Nate Silver: Yeah, I'd take the low side on that. It results from a combination of using somewhat more optimistic algorthims to predict playing time, and Bonds being such a unique player that it's hard to self-correct for an overpredition by means of his comparables.
jerjapan (Toronto): Despite the mixed feelings about the various signings and trades J. P. Riccardi has made this off season, the Jays are clearly an improved team. What do you think of rumours of signing Molina to catch, or of luring Larry Walker out of retirement midseason? If the Jays are going to contend this year, what's left for Riccardi to do?
Nate Silver: I'm really not that enamored with the Jays. You've got one great player in Halladay, three or four very good players in Burnett, Ryan, Glaus and Wells, but beyond that a lot of dead weight. I'm not really sure that Russ Adams should be a big league regular, they're not getting a lot out of their corner outfield and DH slots, and the rest of the bullpen beyond Ryan is awful.
rudd48 (Lexington, KY): No love from Pecota for Matt Cain in 2006. How about beyond this year? Will he reduce the walks a little bit and become a top of the rotation starter?
Nate Silver: The projection for Cain doesn't strike be as abjectly pessimistic. We have him at, what, a 4.33 ERA?
To answer your question: his walk rate isn't so high that it can't be improved. In fact, it almost certainly will improve. But it's going to be kind of a race to see if he can get the walk rate down before the strikeout rate starts coming down too, and he isn't getting any help from his groundball-flyball numbers. I 100% buy that he has a lot of upside, but there are a lot of downside cases in his forecast too.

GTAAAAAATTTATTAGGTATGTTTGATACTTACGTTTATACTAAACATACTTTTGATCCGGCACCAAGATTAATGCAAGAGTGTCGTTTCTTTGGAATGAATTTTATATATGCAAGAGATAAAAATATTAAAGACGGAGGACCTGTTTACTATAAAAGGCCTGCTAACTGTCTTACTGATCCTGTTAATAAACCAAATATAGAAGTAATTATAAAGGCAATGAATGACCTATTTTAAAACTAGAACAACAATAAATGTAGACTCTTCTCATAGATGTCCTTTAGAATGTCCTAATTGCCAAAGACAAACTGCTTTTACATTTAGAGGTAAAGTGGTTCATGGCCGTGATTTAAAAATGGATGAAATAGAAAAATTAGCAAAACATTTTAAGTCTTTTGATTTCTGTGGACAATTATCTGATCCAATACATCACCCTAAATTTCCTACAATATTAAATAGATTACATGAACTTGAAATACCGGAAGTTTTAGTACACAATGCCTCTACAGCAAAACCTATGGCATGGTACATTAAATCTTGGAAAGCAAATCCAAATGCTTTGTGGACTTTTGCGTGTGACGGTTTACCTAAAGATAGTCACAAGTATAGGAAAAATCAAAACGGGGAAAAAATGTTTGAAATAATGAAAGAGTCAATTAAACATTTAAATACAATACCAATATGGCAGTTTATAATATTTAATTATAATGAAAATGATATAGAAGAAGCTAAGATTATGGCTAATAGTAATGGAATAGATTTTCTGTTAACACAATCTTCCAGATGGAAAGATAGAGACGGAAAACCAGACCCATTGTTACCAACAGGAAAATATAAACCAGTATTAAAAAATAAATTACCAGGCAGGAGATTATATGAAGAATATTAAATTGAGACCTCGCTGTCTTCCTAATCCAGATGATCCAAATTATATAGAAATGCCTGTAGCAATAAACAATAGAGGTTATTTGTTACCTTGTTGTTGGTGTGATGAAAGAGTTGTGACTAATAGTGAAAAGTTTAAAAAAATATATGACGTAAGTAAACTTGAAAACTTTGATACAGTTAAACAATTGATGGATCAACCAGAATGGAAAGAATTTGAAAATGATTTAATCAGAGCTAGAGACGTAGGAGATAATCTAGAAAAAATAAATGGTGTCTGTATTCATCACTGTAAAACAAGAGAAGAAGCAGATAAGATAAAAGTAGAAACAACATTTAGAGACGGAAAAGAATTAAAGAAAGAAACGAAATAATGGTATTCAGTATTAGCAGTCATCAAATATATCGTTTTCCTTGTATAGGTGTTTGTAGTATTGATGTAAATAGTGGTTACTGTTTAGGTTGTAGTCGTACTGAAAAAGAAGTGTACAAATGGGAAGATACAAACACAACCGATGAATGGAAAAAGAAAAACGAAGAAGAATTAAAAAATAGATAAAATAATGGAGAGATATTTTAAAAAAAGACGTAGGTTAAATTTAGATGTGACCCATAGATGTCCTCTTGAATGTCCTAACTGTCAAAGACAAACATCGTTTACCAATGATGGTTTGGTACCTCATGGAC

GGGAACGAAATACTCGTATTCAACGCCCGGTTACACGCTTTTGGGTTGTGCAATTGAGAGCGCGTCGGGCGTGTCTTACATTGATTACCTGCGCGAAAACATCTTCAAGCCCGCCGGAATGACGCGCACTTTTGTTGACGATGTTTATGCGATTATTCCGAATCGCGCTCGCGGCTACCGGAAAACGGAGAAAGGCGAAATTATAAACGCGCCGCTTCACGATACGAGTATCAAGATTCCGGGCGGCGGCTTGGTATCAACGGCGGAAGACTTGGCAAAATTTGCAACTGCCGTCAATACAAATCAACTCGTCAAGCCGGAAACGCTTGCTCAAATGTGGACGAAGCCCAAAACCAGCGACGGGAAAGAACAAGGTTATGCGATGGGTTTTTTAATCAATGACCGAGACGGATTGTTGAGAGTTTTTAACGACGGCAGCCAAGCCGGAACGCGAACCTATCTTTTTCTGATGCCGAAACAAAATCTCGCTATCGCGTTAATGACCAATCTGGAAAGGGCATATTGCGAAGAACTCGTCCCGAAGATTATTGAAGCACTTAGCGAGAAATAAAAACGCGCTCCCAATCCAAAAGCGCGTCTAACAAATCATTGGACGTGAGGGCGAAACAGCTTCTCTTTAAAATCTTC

rscully (Fairfax, VA): PECOTA seems pretty high on Chris Young (OF)... Beyond playing time, are there any qualifications you'd add to that projection? How much does his lowish contact rate bother you?
Nate Silver: No qualifications at all. Young is a fantastic prospect. If he doesn't improve his contact rate then he becomes ... Mike Cameron with 10% less defense but 20% more power? I'll take that five days of the week and twice on Sunday.
OrioleDog (Maryland): Are there any pitchers that the use of GB/FB data (new this year, right?) have "changed the stars" of, in terms of how they look long term, esp. minor leaguers whose GB/FB numbers are less well known?
Nate Silver: Jered Weaver is the name that comes to mind. He gives up huge numbers of flyballs, and unlike Matt Cain, he doesn't have the stuff to overcome it. Nor does his big league club play he play in [Telecom-to-be-Named-Later] Park.